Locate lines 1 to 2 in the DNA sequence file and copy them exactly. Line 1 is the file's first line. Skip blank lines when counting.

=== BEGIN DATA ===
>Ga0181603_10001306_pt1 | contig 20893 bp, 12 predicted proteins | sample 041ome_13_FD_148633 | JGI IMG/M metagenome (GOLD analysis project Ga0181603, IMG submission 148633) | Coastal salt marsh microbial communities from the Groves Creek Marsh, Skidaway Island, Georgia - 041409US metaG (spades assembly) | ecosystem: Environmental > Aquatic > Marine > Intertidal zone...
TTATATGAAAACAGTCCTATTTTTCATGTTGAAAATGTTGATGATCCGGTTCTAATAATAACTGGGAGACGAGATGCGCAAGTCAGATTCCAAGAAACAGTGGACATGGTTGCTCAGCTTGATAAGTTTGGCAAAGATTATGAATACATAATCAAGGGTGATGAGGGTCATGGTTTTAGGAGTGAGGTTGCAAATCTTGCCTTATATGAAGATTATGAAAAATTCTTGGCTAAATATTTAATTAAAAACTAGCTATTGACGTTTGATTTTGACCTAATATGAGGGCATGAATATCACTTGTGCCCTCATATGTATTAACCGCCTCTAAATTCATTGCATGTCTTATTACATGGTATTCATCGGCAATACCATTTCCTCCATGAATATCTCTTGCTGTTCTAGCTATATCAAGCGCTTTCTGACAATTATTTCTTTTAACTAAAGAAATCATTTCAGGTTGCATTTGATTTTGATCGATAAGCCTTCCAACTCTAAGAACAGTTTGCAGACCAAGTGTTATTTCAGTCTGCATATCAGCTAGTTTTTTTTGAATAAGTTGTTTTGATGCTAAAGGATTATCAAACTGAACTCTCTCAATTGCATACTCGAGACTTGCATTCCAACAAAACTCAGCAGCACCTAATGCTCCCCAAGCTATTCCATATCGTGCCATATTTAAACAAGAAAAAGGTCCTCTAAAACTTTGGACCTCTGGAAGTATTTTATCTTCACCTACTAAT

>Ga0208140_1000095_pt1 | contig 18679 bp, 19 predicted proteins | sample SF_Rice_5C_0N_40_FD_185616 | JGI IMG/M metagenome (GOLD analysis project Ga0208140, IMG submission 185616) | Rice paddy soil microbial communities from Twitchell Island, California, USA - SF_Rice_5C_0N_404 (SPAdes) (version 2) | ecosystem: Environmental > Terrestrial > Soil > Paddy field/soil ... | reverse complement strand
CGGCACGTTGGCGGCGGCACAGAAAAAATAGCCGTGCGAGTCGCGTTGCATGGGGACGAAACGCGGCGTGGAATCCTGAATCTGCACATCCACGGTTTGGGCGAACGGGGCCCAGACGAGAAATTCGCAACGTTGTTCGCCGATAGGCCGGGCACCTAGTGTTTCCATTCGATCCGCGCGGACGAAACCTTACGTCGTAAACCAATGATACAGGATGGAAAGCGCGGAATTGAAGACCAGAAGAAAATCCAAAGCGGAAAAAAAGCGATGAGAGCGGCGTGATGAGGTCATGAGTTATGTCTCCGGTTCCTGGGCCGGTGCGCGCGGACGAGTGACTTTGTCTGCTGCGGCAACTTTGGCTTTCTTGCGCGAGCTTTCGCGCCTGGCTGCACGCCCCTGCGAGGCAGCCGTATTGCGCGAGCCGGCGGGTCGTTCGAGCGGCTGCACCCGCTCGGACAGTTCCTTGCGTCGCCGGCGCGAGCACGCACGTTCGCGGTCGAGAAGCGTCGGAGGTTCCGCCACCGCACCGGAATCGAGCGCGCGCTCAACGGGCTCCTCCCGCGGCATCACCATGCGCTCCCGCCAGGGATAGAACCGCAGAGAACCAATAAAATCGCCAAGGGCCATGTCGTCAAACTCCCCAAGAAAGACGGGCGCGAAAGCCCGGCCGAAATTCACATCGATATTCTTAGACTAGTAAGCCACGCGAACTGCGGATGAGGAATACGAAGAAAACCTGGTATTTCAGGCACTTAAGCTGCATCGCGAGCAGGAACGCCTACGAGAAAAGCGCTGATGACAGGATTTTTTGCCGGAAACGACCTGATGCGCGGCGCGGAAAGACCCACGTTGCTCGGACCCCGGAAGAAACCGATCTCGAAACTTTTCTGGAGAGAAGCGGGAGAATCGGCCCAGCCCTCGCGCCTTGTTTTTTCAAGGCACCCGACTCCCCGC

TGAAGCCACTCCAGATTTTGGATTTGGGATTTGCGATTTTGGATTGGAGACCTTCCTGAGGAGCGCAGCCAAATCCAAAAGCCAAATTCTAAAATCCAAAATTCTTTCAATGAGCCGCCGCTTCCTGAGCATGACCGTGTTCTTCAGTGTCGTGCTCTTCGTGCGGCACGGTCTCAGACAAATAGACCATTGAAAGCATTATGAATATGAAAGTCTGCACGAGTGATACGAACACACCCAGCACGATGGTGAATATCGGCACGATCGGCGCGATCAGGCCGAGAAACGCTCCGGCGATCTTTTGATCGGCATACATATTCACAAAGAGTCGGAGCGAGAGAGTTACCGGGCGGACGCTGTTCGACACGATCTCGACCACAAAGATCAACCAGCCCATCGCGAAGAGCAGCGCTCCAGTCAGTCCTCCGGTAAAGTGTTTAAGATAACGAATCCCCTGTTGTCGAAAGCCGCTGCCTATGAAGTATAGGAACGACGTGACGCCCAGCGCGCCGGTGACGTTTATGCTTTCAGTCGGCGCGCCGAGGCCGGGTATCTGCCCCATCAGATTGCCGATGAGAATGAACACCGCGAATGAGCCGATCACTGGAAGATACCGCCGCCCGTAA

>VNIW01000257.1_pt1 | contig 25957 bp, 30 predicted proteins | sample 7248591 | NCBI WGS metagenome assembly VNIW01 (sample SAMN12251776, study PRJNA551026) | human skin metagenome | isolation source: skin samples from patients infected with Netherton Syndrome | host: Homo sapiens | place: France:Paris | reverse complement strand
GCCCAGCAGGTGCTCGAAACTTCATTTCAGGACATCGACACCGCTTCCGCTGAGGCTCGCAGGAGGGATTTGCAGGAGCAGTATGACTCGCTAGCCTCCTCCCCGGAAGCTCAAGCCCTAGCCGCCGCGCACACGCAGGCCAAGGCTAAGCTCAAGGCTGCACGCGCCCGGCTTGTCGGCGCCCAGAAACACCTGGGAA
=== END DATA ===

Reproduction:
>Ga0181603_10001306_pt1 | contig 20893 bp, 12 predicted proteins | sample 041ome_13_FD_148633 | JGI IMG/M metagenome (GOLD analysis project Ga0181603, IMG submission 148633) | Coastal salt marsh microbial communities from the Groves Creek Marsh, Skidaway Island, Georgia - 041409US metaG (spades assembly) | ecosystem: Environmental > Aquatic > Marine > Intertidal zone...
TTATATGAAAACAGTCCTATTTTTCATGTTGAAAATGTTGATGATCCGGTTCTAATAATAACTGGGAGACGAGATGCGCAAGTCAGATTCCAAGAAACAGTGGACATGGTTGCTCAGCTTGATAAGTTTGGCAAAGATTATGAATACATAATCAAGGGTGATGAGGGTCATGGTTTTAGGAGTGAGGTTGCAAATCTTGCCTTATATGAAGATTATGAAAAATTCTTGGCTAAATATTTAATTAAAAACTAGCTATTGACGTTTGATTTTGACCTAATATGAGGGCATGAATATCACTTGTGCCCTCATATGTATTAACCGCCTCTAAATTCATTGCATGTCTTATTACATGGTATTCATCGGCAATACCATTTCCTCCATGAATATCTCTTGCTGTTCTAGCTATATCAAGCGCTTTCTGACAATTATTTCTTTTAACTAAAGAAATCATTTCAGGTTGCATTTGATTTTGATCGATAAGCCTTCCAACTCTAAGAACAGTTTGCAGACCAAGTGTTATTTCAGTCTGCATATCAGCTAGTTTTTTTTGAATAAGTTGTTTTGATGCTAAAGGATTATCAAACTGAACTCTCTCAATTGCATACTCGAGACTTGCATTCCAACAAAACTCAGCAGCACCTAATGCTCCCCAAGCTATTCCATATCGTGCCATATTTAAACAAGAAAAAGGTCCTCTAAAACTTTGGACCTCTGGAAGTATTTTATCTTCACCTACTAAT